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December 1, 2019

God’s Promised Day (Hope) Can’t Wait

Passage: Isaiah 2:1-5

The theme running through our worship this season comes from our friends at A Sanctified Art, a group of preachers/artists, and it’s titled, “What Can’t Wait?” You’ll hear it in our prayers and preaching on Sunday, but also in the Advent devotionals (which are in a stack at the back of the sanctuary) and in the images painted by the artists that’ll be posted on our social media accounts each week. Here’s what the folks at A Sanctified Art have to say about the theme:

“Advent is a season of waiting, but is idle waiting what God wants of us? In preparation for the coming Messiah, we wonder together—what things can’t wait? What demands our immediate attention? What requires our work and preparation? What is it that God can’t wait for? Is it our praise, reconciliation, and proclamation? Is it the end of suffering, isolation, and fear?... As we wait, what can’t?”

Hope is where we begin on this First Sunday of Advent, and a vision for hope comes to us from the prophet Isaiah:

The word that Isaiah son of Amoz saw concerning Judah and Jerusalem.

In days to come
the mountain of the Lord’s house
shall be established as the highest of the mountains,
and shall be raised above the hills;
all the nations shall stream to it.
Many peoples shall come and say,
“Come, let us go up to the mountain of the Lord,
to the house of the God of Jacob;
that he may teach us his ways
and that we may walk in his paths.”
For out of Zion shall go forth instruction,
and the word of the Lord from Jerusalem.
He shall judge between the nations,
and shall arbitrate for many peoples;
they shall beat their swords into plowshares,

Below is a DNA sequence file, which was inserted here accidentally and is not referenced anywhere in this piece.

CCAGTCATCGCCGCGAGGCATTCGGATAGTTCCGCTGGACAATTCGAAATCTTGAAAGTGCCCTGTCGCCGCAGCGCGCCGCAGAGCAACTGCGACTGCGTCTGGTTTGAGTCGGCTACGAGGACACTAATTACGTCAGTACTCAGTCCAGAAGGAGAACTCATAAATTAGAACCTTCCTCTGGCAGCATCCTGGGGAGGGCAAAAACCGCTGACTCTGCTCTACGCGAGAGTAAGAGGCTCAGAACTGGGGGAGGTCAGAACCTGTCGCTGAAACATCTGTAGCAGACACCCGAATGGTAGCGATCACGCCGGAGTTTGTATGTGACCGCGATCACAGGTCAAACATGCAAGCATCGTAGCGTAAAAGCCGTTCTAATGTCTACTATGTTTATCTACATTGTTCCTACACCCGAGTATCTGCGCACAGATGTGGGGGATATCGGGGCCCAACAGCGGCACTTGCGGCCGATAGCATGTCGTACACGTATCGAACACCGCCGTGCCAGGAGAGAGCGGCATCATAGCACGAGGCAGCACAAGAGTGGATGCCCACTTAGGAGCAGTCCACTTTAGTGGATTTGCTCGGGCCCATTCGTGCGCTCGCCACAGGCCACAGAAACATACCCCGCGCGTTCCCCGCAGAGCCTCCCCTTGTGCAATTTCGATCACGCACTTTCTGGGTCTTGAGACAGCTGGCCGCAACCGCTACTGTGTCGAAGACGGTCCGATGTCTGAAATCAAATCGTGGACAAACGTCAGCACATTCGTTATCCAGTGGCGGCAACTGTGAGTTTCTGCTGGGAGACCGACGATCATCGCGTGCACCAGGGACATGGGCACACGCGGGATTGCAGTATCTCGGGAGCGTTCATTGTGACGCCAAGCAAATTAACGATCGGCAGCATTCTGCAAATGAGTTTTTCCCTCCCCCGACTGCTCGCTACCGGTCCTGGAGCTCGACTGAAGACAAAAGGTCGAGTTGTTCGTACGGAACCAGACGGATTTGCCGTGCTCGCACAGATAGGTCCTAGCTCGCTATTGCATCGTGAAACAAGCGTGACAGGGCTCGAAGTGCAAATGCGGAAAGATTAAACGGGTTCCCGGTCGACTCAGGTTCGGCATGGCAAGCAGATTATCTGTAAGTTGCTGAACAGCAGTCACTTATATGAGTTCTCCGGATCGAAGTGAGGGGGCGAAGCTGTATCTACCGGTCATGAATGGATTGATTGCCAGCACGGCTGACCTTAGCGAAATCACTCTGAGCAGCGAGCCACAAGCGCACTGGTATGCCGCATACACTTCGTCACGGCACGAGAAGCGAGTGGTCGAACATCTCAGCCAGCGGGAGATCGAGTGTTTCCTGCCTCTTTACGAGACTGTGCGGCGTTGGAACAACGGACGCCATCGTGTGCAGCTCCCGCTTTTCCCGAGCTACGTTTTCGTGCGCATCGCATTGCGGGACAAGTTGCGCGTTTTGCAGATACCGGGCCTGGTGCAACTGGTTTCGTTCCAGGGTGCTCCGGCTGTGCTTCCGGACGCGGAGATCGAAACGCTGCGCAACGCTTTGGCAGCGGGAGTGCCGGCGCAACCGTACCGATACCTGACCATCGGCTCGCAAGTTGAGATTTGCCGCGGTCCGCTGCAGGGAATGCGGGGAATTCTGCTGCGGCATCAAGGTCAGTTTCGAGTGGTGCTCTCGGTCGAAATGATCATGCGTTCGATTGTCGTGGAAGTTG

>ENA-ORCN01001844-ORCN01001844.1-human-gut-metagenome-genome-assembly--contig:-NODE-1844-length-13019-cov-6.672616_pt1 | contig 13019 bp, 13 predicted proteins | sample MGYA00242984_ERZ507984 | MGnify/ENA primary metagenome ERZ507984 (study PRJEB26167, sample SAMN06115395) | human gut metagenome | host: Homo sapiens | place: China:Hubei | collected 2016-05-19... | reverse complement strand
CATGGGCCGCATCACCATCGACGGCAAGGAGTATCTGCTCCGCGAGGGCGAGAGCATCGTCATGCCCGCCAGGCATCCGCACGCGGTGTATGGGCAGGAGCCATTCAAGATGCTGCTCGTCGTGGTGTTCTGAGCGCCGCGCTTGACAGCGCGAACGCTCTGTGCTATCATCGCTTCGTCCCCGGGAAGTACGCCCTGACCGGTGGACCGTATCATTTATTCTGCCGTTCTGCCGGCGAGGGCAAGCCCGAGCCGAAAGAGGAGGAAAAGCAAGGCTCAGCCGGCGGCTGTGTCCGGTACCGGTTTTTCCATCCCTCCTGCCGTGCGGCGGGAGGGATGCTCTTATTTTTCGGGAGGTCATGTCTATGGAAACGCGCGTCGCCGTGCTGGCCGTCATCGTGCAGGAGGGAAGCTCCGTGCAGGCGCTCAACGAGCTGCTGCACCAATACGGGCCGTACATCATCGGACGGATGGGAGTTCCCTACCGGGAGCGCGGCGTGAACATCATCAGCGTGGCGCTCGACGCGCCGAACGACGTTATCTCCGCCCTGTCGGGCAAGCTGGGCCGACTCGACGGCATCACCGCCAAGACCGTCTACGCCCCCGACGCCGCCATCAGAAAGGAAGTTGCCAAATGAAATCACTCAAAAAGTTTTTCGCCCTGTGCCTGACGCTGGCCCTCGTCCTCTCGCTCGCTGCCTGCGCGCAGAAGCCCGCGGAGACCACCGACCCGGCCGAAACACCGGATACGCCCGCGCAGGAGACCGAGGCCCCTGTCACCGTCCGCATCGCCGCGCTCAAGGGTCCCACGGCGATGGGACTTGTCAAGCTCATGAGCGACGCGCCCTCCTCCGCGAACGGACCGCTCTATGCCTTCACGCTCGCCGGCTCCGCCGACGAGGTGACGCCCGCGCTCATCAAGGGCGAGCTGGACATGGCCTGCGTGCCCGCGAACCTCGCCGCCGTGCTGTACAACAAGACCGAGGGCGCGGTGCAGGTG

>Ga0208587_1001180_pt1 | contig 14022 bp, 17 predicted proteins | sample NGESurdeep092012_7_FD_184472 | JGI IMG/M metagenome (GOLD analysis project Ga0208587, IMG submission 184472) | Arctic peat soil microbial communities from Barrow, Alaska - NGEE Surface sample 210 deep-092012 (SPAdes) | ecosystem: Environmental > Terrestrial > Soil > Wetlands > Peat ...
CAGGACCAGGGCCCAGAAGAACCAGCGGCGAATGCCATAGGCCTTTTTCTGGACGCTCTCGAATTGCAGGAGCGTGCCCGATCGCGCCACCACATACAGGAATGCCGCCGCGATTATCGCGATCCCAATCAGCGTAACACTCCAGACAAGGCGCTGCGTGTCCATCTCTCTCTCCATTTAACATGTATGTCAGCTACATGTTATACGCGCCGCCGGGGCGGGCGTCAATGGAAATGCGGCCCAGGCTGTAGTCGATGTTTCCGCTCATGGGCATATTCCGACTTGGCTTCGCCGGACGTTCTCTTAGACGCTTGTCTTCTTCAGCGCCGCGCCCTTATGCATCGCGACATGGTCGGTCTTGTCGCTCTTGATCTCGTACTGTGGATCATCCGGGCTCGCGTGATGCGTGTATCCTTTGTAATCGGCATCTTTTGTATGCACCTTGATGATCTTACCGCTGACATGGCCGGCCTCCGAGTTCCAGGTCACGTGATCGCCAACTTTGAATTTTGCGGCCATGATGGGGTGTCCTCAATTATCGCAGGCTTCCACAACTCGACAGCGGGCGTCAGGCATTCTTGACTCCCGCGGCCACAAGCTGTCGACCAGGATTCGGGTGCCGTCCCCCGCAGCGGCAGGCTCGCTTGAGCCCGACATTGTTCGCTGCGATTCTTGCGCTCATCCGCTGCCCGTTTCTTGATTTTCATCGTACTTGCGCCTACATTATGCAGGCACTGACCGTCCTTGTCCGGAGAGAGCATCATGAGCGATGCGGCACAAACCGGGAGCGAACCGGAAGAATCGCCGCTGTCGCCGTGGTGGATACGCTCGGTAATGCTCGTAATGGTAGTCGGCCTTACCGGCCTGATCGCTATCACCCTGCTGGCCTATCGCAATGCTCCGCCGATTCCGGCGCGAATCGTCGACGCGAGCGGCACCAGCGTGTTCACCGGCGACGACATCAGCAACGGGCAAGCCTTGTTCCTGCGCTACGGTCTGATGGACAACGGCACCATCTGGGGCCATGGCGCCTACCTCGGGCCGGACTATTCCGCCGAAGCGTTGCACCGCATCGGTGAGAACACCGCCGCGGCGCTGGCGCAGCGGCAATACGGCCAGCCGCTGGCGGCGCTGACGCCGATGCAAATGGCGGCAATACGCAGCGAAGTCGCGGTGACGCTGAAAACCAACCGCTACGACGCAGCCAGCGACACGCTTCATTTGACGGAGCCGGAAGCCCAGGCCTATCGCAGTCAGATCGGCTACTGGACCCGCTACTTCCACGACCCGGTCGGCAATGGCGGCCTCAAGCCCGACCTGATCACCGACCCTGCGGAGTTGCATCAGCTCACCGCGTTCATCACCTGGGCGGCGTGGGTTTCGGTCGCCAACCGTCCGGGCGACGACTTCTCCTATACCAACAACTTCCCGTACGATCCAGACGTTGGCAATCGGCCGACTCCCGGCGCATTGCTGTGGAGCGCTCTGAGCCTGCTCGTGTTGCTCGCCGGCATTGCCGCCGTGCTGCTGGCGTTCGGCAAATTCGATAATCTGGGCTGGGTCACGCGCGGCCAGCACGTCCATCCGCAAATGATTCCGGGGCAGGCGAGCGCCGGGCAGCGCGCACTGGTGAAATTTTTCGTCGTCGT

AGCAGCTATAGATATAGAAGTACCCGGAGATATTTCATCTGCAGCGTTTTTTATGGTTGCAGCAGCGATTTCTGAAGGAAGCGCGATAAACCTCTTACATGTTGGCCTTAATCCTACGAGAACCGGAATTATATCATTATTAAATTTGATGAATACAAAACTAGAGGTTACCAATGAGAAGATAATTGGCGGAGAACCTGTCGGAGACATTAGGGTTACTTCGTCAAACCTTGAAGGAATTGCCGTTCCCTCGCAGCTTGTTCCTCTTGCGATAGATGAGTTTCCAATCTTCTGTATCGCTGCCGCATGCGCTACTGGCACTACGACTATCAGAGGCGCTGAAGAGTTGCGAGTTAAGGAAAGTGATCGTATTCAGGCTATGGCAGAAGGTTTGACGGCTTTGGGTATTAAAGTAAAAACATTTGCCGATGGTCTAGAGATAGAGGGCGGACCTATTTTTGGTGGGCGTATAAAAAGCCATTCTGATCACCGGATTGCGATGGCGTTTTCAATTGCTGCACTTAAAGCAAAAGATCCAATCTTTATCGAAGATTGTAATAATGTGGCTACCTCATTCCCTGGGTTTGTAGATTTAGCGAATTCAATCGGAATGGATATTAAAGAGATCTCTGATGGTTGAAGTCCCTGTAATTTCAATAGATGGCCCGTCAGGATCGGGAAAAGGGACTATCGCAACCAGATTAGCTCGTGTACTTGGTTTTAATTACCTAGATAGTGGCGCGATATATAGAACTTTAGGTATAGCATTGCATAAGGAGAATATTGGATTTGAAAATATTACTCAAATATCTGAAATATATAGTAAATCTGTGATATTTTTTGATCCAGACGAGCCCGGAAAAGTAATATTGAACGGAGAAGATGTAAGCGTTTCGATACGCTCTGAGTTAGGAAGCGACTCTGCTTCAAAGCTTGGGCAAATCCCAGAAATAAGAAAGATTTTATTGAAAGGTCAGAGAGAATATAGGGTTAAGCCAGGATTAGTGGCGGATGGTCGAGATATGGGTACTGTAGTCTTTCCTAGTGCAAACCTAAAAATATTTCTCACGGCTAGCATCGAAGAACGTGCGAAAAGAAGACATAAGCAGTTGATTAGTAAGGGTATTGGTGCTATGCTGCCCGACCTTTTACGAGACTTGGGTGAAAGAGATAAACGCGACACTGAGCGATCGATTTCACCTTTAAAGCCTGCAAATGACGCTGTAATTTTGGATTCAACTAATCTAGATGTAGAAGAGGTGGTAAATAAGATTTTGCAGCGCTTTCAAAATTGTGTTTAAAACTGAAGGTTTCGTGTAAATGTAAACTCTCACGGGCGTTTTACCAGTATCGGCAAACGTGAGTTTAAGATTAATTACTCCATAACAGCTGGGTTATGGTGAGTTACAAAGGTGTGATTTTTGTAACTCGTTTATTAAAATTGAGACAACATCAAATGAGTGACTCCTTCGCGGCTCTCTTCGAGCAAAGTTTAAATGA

and their spears into pruning hooks;
nation shall not lift up sword against nation,
neither shall they learn war any more.
O house of Jacob,
come, let us walk
in the light of the Lord!

Have you ever thought of hope as urgent?

Perhaps you have. But I think it’s safe to say that, at least in practice, it’s more of a passive concept. Think for a moment about how we speak about hope in the day-to-day. “I hope it’ll work out.” “I hope that doesn’t happen.” “I hope I make it through this.” “I hope [insert your desired outcome here]” and that’s the end of the track.

“Hope” might be one of those words that’s used so much in so many different ways that it’s become almost useless. I came across a tip from a sales coach—don’t ask me how, the internet can be a rabbit’s hole sometimes—about alternatives for “hope all is well.”

At least one-third of the sales emails I get start with a variation on: "I hope all is well." Both the recipient and the email writer know it's a nicety thrown in before the real point of the email. With buyers' attention spans at an all-time low, reps can't afford to waste a single line…

To that end, here's our list of alternatives that will make your email less vague, more personal, and -- hopefully -- endear yourself to the recipient enough to get a reply.

I won’t read all 29 of them, but they’ve got you covered:

"I hope this email finds you well."
"I hope you're having an A+ [week, month]."
"I hope everything's groovy at [company name]."

The banality of it all… Hope, a word that we risk rendering meaningless.

And not only do we speak of hope in passive ways in our ordinary living, but hope as a theological concept can render us passive. I’m thinking of the work of Dr. Miguel De La Torre, a theologian and ethicist, who wrote a book entitled Embracing Hopelessness. In that book he makes the case for hopelessness because, he believes, it motivates ethical action better than hope. Hope, as a Christian belief, according to De La Torre, has a way of sedating people to their oppression and the oppression of others. In a cruel and corrupt world, hope functions to perpetuate injustice more than it motivates resistance to injustice.

That’s a provocative idea with which I continue to wrestle. Preaching that uplifts a hope that is only a future rescue can do a lot of damage by emphasizing divine action at the expense of human action. “God is going to sort it out so don’t worry about it” kind of thinking. Then there’s the alternative: placing our hopes in our efforts alone, or in some assumptions of inevitable human progress. One only has to look as far as the last century and the beginning of this one to see how that has fallen short.

The substance of hope, as the Bible speaks of it, as Isaiah proclaims it, is found entirely in the faithfulness of divine action… yet in a way that includes, that beckons, that draws out human response.